• Are there recurrent fever, lassitude, sweats or anaemia to suggest Hodgkin’s disease?
• Do any symptoms (e.g. epistaxis or hoarseness) suggest a nasopharyngeal cause?
• Are any drugs (especially phenytoin) being taken?
• Check the temperature
• Identify the node and its drainage area
• Check carefully for dental, other oral, pharyngeal or skin causes in the area
• If a possible primary cause is found (e.g. an oral ulcer) it should be biopsied
• If no local cause is found, consider ENT referral for a nasopharyngeal cause
• Examine the other side of the neck. Bilateral lymphadenopathy suggests a systemic cause
Special investigations (as appropriate)
• Blood picture (leukaemia? glandular fever?)
• Chest radiograph for mediastinal nodes (e.g. Hodgkin’s disease, sarcoidosis)
• Serology (glandular fever, toxoplasmosis, HIV)
• Angiotensin-converting enzyme and calcium levels (sarcoid)
• Mantoux test (tuberculosis)
• Fine needle aspiration (primary or metastatic neoplasm, tuberculosis)
• Thyroid scan and function tests for unsuspected thyroid tumour
• Blind biopsy of nasopharynx and tonsils if needle biopsy of the node shows malignancy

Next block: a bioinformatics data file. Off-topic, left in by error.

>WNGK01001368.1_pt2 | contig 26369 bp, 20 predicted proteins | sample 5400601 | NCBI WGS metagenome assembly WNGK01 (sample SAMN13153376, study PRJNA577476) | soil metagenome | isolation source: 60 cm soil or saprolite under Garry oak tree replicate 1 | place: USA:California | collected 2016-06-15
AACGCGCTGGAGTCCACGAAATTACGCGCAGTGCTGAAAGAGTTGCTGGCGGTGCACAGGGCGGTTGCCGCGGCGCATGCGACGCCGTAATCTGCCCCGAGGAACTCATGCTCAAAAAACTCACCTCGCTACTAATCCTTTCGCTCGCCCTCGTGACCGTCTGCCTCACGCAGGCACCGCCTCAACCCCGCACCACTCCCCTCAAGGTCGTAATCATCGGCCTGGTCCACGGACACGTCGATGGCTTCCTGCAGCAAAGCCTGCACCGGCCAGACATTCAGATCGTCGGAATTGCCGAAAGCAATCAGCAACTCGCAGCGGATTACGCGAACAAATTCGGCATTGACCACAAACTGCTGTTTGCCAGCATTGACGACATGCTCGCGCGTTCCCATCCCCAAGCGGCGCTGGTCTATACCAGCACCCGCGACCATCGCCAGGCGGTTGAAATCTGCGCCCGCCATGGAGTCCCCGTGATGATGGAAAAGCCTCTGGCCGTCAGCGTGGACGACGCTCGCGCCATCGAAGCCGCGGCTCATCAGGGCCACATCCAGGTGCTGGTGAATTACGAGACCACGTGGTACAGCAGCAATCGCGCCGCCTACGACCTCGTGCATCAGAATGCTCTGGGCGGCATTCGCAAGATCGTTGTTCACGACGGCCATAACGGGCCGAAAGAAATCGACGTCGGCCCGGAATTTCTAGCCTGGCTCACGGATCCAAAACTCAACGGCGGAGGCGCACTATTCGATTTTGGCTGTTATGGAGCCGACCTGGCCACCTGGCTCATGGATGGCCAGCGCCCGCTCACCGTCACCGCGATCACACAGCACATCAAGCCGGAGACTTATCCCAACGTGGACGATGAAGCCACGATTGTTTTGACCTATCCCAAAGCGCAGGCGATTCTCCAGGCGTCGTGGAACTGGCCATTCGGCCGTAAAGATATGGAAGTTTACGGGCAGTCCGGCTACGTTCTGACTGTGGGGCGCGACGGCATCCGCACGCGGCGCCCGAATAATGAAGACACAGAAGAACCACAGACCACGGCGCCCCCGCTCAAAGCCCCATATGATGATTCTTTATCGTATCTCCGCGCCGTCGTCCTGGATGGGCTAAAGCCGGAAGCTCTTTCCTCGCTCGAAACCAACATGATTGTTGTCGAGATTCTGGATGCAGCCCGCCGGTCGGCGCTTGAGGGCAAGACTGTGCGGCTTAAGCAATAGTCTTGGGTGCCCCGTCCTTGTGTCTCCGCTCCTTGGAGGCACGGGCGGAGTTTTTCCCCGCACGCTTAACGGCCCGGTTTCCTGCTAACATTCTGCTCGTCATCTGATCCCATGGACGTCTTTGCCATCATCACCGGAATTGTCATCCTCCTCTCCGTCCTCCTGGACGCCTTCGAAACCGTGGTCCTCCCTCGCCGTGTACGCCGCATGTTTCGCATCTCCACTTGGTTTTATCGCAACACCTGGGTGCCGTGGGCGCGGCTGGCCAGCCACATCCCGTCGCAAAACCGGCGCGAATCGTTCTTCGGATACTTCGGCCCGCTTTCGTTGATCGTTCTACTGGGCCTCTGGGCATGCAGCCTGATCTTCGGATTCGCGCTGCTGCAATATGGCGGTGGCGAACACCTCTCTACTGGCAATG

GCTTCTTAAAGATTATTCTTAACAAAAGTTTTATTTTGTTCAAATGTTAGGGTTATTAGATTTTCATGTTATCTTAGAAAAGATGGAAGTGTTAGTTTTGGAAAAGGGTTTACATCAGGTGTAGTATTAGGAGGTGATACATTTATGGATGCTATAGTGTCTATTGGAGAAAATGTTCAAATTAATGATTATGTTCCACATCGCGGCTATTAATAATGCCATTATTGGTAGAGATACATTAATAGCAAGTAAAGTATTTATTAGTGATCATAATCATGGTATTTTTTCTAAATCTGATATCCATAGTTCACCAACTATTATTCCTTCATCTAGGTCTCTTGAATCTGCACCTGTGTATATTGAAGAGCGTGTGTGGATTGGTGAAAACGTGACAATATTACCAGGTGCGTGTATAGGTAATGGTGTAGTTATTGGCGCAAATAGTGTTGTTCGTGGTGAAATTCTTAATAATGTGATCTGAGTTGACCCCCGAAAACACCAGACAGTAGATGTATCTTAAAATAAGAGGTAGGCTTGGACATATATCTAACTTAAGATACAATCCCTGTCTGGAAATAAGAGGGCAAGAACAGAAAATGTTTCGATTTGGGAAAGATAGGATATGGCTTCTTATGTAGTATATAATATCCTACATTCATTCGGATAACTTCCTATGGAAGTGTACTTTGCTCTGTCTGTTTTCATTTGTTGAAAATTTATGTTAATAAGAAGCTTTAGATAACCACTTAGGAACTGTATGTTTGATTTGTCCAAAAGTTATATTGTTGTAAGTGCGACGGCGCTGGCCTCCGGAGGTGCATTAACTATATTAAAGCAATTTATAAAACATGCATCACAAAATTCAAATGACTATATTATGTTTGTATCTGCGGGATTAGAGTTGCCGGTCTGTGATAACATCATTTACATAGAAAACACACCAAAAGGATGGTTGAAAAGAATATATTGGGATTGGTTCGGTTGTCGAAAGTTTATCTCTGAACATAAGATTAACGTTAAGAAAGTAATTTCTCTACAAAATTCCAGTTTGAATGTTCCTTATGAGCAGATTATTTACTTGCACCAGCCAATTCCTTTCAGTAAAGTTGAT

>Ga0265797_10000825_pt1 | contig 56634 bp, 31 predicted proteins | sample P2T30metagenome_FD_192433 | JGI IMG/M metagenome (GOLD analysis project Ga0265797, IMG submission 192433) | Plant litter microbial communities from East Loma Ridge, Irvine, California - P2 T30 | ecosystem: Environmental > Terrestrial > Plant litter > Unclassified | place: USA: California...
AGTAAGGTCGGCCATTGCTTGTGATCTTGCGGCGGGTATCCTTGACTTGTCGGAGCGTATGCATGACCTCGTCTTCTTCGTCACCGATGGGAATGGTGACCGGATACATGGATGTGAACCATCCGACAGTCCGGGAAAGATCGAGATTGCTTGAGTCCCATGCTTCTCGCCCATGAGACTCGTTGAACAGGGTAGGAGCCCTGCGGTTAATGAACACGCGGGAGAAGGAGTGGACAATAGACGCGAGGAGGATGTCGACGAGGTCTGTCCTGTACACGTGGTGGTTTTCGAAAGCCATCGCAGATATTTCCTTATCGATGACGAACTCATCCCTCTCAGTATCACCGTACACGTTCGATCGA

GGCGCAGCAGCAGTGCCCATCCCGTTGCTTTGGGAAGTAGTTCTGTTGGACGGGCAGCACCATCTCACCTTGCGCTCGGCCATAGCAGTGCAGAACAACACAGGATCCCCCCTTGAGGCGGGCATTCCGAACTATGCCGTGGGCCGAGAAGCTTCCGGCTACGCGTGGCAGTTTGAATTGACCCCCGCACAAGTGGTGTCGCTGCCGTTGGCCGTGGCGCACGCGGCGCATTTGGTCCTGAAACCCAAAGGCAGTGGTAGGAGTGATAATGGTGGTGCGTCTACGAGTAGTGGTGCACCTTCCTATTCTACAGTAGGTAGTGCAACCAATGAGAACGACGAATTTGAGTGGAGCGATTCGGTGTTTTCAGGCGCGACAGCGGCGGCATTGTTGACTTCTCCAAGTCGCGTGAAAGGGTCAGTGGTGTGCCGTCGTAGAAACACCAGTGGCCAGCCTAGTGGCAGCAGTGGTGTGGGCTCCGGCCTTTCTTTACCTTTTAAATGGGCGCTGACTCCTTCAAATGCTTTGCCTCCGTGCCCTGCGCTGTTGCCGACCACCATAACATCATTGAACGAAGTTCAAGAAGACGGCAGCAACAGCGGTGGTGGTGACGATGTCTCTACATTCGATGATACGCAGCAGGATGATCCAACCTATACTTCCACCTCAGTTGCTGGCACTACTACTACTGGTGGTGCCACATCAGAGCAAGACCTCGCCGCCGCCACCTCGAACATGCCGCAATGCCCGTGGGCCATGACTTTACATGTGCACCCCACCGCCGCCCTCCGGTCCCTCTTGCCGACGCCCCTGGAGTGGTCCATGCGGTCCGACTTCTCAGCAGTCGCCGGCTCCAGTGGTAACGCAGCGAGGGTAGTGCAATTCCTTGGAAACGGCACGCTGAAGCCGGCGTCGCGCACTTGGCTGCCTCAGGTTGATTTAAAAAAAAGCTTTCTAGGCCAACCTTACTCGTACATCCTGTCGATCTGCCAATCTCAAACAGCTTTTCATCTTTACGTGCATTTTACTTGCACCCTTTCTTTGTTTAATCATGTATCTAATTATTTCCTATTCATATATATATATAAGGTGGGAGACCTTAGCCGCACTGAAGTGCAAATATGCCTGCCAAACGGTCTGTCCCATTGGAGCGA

• Biopsy of node itself is a last resort. Send fresh material for mycobacterial culture
In difficult cases or when FNA fails, biopsy provides the most reliable diagnosis. Biopsy is only justified if all other investigations have proved inadequate and must be done by an expert. Biopsy may spill infectious material or malignant cells into the neck as well as produce unsightly scarring.
TUBERCULOUS CERVICAL LYMPHADENOPATHY → Summary p. 172
Tuberculous infection of the cervical lymph nodes is a primary infection which accounts for less than 10% of tuberculosis in Britain. Mycobacterium tuberculosis (human) accounts for over 90% of isolates. Patients are mostly adults, mainly immigrants of Asian or Afro-Caribbean origin. Nontuberculous (‘atypical’) mycobacteria, particularly M. avium intracellulare or M. scrofulaceum, are now the major cause of cervical mycobacterial lymphadenitis in immunocompetent children. As discussed earlier, the incidence of mycobacterial infections is growing and multiply-resistant strains are becoming widespread.
Clinical features (Box 26.4)
• Firm swelling, usually of a group of nodes
• Nodes typically become matted
• Abscess or sinus formation, if neglected
• Calcified nodes from past, healed disease (Fig. 26.2)
(By kind permission of Mr EJ Whaites.)
Diagnosis depends on finding granulomas (Fig. 26.3) in which mycobacteria should be demonstrable by Ziehl–Neelsen staining or by immunofluorescence using auramine-rhodamine. However, infection by nontuberculous mycobacteria, even in immunocompetent children, is likely to give rise to poorly-defined or irregular granulomas without palisading, or to ill-defined aggregates of epithelioid histiocytes. Caseation may be absent (Fig. 26.4), but there may be areas of necrosis with numerous neutrophils. Ziehl–Neelson staining is also negative.